Transgender Healthcare: Why Finding an Adequate Doctor Is Still a Hurdle

After James Parker Sheffield medically transitioned six years ago — requiring hormone replacement therapy and chest reconstructive surgery — he faced major challenges in getting adequate healthcare.

Despite the recent attention paid to transgender rights across the globe, Sheffield’s story is an all too common reminder that there still remains a dearth of proper information by and for healthcare professionals. That is the focus of a series of special articles on transgender health published this week by medical journal The Lancet. The collection of studies and editorials highlights the significant health inequities — both social and legal — that the transgender community of an estimated 25 million people across the world faces.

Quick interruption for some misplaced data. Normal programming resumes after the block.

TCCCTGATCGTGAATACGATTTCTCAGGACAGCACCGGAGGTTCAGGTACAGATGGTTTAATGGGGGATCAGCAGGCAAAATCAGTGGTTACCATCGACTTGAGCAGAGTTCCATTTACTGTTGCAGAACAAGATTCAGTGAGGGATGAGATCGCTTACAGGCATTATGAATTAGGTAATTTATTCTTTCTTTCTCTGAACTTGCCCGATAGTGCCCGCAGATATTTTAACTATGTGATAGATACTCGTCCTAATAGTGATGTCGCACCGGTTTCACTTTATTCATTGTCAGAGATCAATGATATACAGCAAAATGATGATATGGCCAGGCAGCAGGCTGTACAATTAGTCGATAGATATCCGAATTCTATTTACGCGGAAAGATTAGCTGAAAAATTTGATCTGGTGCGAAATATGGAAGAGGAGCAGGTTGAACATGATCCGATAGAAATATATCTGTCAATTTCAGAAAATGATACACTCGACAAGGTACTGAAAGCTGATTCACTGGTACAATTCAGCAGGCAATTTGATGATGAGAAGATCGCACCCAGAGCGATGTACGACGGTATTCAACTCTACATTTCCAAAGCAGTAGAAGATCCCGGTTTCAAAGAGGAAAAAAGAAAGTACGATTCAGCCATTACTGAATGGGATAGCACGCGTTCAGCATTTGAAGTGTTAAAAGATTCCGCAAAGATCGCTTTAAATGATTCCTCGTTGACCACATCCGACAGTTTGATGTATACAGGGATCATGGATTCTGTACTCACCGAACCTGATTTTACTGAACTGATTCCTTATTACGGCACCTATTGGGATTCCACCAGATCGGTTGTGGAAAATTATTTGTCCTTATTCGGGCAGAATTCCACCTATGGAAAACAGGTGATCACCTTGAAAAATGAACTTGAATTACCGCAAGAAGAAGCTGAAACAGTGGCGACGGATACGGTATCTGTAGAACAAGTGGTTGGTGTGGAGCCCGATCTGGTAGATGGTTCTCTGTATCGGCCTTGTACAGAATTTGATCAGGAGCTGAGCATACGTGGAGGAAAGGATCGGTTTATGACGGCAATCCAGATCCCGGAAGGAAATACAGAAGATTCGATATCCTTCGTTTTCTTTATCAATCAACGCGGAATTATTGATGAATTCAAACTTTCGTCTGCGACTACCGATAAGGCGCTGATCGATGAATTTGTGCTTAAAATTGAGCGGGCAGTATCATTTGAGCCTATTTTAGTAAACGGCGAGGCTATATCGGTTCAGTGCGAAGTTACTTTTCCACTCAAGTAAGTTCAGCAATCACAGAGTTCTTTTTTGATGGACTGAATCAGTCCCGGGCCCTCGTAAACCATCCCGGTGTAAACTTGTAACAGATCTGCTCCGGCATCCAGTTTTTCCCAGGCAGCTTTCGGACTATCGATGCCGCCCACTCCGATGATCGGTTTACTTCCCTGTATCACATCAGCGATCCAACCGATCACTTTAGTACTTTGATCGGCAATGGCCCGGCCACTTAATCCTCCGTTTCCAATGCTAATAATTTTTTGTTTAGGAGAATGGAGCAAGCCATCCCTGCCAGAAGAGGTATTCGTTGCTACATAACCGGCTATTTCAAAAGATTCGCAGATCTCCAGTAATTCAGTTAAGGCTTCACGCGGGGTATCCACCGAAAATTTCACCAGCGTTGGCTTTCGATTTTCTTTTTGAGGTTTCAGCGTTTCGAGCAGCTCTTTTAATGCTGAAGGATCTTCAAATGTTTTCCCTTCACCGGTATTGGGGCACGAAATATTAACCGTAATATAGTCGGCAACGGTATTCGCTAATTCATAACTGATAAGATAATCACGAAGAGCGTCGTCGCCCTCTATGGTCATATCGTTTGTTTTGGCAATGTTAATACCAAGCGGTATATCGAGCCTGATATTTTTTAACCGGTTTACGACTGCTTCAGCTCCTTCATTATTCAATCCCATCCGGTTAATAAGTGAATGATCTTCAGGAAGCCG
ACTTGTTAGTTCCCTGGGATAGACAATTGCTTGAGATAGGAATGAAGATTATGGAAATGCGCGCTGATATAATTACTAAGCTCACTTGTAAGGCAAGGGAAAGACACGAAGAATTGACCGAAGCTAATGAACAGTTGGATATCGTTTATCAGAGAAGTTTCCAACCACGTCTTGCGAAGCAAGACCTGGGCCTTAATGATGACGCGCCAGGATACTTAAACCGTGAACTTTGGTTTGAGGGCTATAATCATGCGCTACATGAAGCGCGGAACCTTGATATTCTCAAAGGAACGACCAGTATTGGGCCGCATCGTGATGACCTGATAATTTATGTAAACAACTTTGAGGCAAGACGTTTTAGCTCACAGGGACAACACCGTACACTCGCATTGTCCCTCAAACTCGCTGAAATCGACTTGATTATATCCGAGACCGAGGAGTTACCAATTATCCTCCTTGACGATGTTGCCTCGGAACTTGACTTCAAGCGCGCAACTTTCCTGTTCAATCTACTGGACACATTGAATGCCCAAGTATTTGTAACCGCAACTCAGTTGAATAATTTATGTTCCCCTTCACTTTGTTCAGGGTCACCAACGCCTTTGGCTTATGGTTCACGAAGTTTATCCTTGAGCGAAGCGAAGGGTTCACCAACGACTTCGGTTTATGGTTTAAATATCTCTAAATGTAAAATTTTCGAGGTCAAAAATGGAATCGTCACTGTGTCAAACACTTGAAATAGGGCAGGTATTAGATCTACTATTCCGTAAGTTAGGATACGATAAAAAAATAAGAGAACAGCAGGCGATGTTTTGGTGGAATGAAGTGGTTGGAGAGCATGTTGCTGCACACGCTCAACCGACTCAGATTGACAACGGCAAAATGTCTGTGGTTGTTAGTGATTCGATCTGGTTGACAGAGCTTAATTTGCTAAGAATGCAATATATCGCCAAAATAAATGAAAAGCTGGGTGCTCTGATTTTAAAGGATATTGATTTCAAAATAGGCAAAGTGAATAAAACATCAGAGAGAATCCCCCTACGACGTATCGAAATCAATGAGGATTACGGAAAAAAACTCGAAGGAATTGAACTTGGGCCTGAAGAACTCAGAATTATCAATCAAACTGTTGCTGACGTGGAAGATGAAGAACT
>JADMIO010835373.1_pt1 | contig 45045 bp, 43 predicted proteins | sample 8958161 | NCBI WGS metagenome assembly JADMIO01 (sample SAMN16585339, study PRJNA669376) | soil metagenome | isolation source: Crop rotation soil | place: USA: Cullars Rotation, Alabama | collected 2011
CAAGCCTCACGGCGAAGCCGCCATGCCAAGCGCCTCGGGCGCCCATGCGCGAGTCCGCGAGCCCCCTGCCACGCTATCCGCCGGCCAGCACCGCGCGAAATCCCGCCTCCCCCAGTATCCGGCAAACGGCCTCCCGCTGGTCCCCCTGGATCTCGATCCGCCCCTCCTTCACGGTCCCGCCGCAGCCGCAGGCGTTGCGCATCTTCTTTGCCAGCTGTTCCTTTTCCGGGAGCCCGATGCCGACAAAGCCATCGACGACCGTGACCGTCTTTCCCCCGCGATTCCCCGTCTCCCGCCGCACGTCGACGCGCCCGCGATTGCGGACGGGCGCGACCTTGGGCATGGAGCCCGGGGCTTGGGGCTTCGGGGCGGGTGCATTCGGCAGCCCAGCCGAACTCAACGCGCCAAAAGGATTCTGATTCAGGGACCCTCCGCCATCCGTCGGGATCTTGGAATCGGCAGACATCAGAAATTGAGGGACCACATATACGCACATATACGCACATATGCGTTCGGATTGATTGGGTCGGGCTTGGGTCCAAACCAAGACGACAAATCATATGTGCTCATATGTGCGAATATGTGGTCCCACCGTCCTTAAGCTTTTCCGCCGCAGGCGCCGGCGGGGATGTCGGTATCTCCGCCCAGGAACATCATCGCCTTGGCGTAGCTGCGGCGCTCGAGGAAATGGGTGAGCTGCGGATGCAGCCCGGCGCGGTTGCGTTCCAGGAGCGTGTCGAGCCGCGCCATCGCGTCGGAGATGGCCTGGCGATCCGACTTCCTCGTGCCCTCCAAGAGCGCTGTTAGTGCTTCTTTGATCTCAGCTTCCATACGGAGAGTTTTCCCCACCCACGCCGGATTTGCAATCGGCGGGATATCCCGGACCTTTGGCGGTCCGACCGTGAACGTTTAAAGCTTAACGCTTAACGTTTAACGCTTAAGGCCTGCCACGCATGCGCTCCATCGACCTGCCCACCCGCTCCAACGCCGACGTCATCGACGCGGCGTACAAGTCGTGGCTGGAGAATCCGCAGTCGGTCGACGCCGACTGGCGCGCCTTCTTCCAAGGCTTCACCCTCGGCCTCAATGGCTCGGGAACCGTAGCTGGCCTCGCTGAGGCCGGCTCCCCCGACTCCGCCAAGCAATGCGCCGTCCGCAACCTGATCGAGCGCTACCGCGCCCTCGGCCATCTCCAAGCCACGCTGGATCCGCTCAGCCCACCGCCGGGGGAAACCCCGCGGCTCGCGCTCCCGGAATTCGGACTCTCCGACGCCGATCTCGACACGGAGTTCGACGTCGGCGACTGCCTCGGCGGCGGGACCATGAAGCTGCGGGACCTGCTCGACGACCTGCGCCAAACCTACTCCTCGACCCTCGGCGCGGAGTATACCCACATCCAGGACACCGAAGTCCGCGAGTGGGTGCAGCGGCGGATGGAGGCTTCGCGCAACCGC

“The only way to combat stigma in healthcare is to train young physicians properly,” said Dr. Dana Beyer, who teaches at Georgetown and is the executive director for Gender Rights Maryland. “Now that there is growing insurance coverage, there is a developing phenomenon of gender clinics across the United States. Young physicians notice that, read about trans people in the news, recognize there is a need, and are willing to train.”

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